What’s The Real Story With Altitude Training?

Getting faster isn’t simply a matter of getting high and cranking out the miles.

Getting faster isn’t simply a matter of getting high and cranking out the miles.

If you’re a distance runner — even one who hasn’t left your seaside home since 1983 — when you hear the term “high altitude,” you don’t even have to think about it: It’s an unqualified good thing if you can get it.

It’s EPO, the natural way. It’s bottled oxygen without the bottle. It’s minutes off your 10K or marathon time. The Africans are born there, the best Americans congregate in places like Mammoth Lakes and Boulder and Flagstaff, and if you have the time, means and motivation, you’ll become a better, stronger, and faster distance runner after spending some time on high.

But wait. Is it really that simple? If only it were.

This series of articles will explore a number of aspects of high-altitude training, which I will arbitrarily define as any training done at one mile (5,280 feet) above sea level — the altitude at which I type these lofty words — or higher.

RELATED: Altitude Training For Non-Elite Runners

I’ll start with the physiological basics, move on to a discussion of what constitutes savvy versus unsophisticated altitude training, explore the issue of individual response to altitude, jump down to a discussion of how to take advantage of altitude gains at sea level, and finish with tips for people visiting high-altitude locations for the first time and on a limited-time basis. By the end of the series, whatever doubts or misconceptions either one of us might have held about altitude training will hopefully have been dissolved.

Why Get High?

Why do runners and other endurance athletes move to high altitude environments in the first place? Although the scenic grandeur in such locales is usually considerable, this is not usually a motivating factor. The main reason runners head for the hills is because high-altitude air contains less oxygen than sea-level air, a situation that forces the body to compensate in a variety of ways conducive to improved distance-running performance.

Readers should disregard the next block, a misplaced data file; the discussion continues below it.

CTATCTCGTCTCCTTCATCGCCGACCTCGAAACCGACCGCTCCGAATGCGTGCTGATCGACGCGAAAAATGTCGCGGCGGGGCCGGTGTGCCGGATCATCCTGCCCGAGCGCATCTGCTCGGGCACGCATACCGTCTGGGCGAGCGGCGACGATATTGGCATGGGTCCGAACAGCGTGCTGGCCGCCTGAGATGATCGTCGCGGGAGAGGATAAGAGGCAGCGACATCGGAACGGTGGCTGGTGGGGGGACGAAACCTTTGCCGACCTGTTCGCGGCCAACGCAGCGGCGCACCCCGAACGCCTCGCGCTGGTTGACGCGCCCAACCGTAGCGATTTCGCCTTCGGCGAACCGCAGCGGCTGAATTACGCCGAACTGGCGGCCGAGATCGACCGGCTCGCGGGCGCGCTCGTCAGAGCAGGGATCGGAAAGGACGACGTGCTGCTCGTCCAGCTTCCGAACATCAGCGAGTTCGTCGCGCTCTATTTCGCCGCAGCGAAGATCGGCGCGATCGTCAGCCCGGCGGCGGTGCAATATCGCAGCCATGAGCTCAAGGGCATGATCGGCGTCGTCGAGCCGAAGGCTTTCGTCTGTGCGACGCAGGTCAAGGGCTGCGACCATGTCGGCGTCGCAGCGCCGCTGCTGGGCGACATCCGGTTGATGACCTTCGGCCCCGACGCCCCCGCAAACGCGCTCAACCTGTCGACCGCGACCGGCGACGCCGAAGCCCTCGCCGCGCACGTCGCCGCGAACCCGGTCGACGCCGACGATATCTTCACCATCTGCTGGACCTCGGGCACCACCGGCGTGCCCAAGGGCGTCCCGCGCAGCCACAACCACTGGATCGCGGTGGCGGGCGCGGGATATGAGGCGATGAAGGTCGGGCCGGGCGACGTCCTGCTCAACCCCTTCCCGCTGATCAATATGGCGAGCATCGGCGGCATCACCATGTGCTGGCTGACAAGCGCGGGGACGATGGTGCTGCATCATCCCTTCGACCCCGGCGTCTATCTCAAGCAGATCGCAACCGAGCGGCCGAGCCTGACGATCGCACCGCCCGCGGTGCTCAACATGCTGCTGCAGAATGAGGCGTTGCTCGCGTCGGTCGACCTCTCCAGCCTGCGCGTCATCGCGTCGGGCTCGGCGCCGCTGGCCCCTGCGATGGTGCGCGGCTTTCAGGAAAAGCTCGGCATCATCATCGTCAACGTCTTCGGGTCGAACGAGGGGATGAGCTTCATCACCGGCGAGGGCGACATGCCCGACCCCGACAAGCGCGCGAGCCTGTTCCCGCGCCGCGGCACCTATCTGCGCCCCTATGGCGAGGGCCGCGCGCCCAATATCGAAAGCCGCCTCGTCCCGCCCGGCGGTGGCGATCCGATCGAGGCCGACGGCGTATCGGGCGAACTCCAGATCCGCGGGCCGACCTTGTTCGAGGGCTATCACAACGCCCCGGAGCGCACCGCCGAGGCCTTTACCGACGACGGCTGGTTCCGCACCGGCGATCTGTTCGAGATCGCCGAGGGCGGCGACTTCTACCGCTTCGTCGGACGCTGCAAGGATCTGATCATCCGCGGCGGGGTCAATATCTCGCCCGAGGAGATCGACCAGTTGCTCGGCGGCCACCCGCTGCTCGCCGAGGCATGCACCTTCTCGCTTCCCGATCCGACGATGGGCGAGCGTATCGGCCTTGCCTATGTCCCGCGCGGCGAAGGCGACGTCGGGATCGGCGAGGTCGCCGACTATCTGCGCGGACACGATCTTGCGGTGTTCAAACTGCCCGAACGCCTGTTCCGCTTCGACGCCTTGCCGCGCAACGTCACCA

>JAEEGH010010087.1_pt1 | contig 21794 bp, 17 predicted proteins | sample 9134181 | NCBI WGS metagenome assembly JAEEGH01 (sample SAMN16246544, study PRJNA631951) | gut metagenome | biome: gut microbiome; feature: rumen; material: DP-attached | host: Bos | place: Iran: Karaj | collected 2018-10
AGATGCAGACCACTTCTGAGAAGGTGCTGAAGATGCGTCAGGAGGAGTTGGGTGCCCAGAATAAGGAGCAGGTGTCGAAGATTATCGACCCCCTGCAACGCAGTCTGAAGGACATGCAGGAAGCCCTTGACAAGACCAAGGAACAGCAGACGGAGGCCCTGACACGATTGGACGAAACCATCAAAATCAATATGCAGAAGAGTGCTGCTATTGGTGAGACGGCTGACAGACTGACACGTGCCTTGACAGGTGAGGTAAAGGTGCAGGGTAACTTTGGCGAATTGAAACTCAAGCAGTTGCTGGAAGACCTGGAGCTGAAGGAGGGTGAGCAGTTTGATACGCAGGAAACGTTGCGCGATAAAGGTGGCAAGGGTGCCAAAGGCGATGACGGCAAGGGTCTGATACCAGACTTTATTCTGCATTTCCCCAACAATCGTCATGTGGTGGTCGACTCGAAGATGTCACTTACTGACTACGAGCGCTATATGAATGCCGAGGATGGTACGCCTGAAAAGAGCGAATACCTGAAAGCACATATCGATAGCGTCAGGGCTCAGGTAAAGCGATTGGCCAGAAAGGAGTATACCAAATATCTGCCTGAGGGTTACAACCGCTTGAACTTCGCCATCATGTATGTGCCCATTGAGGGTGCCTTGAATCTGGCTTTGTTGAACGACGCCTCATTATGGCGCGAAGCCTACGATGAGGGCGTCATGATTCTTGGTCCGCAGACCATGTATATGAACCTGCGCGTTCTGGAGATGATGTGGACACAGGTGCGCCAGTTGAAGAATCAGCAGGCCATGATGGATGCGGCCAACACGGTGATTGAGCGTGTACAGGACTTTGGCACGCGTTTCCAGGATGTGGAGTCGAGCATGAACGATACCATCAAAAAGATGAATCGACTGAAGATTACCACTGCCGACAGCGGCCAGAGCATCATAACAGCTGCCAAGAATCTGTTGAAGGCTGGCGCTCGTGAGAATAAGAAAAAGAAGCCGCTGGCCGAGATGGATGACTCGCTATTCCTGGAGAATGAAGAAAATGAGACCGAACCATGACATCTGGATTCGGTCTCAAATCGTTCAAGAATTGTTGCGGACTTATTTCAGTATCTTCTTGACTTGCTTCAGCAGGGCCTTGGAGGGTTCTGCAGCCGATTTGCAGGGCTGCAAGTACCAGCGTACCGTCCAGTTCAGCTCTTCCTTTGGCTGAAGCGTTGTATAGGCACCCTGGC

Almost immediately upon moving to high altitude, your kidneys start cranking out increased amounts of erythropoetin (EPO), the hormone responsible for stimulating red blood cell (RBC) production in bone marrow. There is a lag period of about 10 days before RBC levels rise, and with it, your body’s capacity for transporting oxygen from your lungs to your muscles and other tissues.

I’ll mention some other physiological changes later, but for now, realize this: Living and training solely at high altitude is not enough to make you a faster runner. That’s a bummer, and the reason is that despite your elevated RBC count — reflected as an increase in hemoglobin and hematocrit values — you’ll experience a detraining effect. No matter how well acclimatized to high altitude you are, you can’t bang out the anaerobic speed intervals, such as repeat 400s and 800s at mile to 5K race pace, that you need in abundance as a middle-distance runner and need to a lesser degree in the long distances. This is where “live high/train low” comes into play.

Up And Down

In 1996, Benjamin Levine and James Stray-Gunderson led a team that conducted a landmark study that was published in the Journal of Applied Physiology. The researchers divided 39 highly trained runners (men with recent 5K times under 16:30 and women faster than 18:30) into three groups: a high/high group that lived and trained exclusively in Deer Valley, Utah (about 8,000 feet), a high/low group that lived in Deer Valley but trained in Salt Lake City (about 4,000 feet) and a low/low group that remained at sea level (near San Diego) for the duration of the experiment.

After a 5K time trial and a four-week normalization training period at sea level for all subjects, the groups spent four weeks in their respective environments, and then all of the runners performed sea-level 5K time trials at one, two, and three weeks post-altitude-specific training phase. The researchers found that the high/low group significantly improved their 5K times, while the other two groups did not.

This was in spite of the fact that RBC mass and VO2 Max improved by equal amounts in the high/low and high/high groups. This essentially proved that the high/low group’s ability to maintain their fastest training velocities at high heart rates was an absolute requirement for sea-level improvement in 5K performance. In other words, if you’re fast and think that altitude training is for you, then you had better find a way to live high and train low — and owing to basic geography, very few places in the United States present this as an option.

But there’s a work-around, and I’ll discuss it in the next article in the series.